It’s easy to love most expensive guns. Handguns like the old double-action SIGs, S&W N-frames, custom-shop 1911s, shotguns like the Silver Pigeon a Browning Citori, a Daniel Defense AR, Winchester Model 70 or a Montana Rifle Co bolt gun. Most of us can appreciate an FN SCAR. Just to name a few.
Anyone can admire the gorgeous engraving and grain on a Purdey, a Boss, Holland & Holland, a Westley-Richards, or an Aguirre y Aranzabal or Arrieta for that matter. It’s hard to look at a CheyTac rifle and not drool.
What’s harder for many people is to appreciate a cheap gun. It may not be attractive. It may not be the most accurate shooter. However, there are lots of inexpensive guns out there that go “bang” every time and – despite some being so ugly that you have to put a bag over your head in case the bag you put over the gun breaks – manage to find their way into many gun safes and more than a few concealed carry holsters.
But a low price and homely aesthetics don’t stop many people. Plenty of waterfowlers only occasionally take out that pricey semi-auto they saved up for and stick with their trusty Remington 870. Lots of shooters finally get that .300 Winnie they’d always wanted with the gorgeous stock and Leupold Mark 8, only to leave it at home in lieu of the Savage AXIS in .270 they got started with.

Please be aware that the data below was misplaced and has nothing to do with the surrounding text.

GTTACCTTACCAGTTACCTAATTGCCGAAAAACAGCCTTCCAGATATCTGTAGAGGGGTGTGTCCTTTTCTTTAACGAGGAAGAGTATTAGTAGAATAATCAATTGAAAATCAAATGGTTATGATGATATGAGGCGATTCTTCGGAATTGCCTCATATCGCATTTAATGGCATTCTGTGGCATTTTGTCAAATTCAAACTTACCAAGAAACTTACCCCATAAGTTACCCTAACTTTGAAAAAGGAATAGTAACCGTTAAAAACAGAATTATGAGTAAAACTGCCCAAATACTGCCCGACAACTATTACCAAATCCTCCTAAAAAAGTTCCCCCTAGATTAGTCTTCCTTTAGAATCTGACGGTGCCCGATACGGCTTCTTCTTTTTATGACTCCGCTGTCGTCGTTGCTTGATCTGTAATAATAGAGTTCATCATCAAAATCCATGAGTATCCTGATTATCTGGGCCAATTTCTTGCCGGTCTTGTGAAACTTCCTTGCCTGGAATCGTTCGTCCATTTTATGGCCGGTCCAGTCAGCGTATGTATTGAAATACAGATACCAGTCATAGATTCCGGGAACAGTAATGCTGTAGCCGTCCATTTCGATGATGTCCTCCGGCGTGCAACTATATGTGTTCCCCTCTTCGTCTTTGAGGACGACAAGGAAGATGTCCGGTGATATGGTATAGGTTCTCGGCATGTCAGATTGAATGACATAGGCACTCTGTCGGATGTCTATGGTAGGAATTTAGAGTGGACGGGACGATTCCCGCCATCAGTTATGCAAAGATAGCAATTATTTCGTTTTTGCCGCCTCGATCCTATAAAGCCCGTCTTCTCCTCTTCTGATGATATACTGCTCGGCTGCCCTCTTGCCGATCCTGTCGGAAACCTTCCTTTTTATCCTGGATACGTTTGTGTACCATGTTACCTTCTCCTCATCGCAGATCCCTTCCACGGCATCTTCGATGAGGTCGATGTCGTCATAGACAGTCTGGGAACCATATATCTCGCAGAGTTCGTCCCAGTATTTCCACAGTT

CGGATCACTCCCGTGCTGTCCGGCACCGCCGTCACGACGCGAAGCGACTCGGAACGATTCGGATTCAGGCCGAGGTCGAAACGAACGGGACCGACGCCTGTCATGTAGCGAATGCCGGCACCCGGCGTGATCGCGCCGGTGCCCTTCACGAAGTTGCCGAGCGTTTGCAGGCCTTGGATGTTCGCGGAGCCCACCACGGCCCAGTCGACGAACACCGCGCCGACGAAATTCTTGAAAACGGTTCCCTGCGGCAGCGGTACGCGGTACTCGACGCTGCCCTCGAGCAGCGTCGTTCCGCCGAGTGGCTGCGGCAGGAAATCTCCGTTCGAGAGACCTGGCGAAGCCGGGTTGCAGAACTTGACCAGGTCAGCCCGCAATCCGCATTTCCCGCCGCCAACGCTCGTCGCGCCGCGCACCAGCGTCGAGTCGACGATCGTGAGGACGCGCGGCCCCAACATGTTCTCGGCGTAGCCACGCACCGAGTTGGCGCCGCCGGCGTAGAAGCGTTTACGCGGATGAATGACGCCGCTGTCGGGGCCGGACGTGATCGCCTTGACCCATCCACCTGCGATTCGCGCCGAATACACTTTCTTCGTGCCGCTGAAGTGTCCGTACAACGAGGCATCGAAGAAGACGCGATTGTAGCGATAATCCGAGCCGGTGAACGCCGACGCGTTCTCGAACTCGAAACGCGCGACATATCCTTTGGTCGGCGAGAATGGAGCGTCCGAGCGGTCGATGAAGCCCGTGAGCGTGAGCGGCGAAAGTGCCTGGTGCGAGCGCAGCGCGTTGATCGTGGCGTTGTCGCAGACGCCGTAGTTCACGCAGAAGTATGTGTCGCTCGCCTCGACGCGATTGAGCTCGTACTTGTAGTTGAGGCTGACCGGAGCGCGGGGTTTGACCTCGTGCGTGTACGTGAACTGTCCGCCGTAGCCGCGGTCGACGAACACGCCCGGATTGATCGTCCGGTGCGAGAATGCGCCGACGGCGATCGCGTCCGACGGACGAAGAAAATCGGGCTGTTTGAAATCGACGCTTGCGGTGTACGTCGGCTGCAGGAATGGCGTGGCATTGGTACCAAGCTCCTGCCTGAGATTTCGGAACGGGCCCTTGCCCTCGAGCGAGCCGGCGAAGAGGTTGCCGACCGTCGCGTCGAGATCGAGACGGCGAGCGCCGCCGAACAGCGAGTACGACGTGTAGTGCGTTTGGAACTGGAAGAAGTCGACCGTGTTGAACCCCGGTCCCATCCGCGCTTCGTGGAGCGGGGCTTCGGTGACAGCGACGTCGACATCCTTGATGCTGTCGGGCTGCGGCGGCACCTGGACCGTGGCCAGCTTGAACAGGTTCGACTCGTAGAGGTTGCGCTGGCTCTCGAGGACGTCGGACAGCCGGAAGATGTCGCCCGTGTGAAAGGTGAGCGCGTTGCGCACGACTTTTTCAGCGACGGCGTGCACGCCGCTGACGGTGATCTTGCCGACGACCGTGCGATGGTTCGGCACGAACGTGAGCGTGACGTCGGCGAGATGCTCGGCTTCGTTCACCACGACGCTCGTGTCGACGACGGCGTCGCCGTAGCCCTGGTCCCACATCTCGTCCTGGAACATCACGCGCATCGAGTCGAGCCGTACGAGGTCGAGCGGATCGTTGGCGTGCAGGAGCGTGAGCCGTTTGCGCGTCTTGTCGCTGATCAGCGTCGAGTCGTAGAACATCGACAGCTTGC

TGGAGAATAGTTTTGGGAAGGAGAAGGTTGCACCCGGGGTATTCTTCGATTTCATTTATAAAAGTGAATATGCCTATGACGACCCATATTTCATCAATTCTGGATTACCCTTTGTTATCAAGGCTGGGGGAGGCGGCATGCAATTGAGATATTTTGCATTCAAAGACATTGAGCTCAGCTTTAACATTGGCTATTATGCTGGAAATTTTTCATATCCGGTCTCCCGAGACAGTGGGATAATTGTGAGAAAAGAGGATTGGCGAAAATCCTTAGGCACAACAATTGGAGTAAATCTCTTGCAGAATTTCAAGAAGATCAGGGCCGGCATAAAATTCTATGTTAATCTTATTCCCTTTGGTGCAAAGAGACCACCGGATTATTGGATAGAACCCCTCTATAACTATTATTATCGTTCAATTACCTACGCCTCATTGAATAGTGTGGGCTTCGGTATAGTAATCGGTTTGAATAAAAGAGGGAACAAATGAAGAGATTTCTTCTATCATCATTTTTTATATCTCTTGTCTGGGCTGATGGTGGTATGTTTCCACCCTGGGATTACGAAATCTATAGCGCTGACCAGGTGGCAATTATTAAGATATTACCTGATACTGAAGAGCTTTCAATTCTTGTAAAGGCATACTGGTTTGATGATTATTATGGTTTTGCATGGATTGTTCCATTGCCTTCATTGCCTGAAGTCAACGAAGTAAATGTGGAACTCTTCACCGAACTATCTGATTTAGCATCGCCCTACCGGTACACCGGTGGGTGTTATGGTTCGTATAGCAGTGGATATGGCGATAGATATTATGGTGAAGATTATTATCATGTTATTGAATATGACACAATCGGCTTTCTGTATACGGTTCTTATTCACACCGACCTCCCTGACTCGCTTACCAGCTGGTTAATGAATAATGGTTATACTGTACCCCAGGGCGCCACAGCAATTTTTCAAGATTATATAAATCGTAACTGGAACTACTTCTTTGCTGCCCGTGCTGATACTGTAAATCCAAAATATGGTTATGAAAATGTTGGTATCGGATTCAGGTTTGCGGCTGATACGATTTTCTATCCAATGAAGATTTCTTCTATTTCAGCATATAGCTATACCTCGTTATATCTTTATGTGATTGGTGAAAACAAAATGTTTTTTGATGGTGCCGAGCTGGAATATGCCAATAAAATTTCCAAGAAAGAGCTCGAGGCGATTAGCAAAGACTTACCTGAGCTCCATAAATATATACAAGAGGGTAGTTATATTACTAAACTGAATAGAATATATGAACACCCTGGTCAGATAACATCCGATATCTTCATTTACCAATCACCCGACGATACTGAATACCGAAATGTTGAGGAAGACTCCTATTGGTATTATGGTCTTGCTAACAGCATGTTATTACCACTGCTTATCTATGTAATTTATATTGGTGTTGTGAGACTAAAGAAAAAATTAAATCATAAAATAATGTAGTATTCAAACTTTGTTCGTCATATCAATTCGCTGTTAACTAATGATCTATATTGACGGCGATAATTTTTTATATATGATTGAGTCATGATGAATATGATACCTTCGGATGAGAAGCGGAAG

One of the best-selling concealed carry pistols out there is the Taurus PT111 G2 and it isn’t too hard to see why. Decent capacity, a trigger that isn’t much worse than other popular plastic carry guns, and they’re the perfect size and weight for daily packing.
There are also plenty of people who love their Hi-Points. Yes, those. Lots of them have never had so much as a hiccup. Heck, one of the guns you can count on almost every store to have at least one or two of is the Heritage Rough Rider .22, and they’re about as inexpensive as a revolver gets.
What’s the one inexpensive gun you love, no matter what anyone says?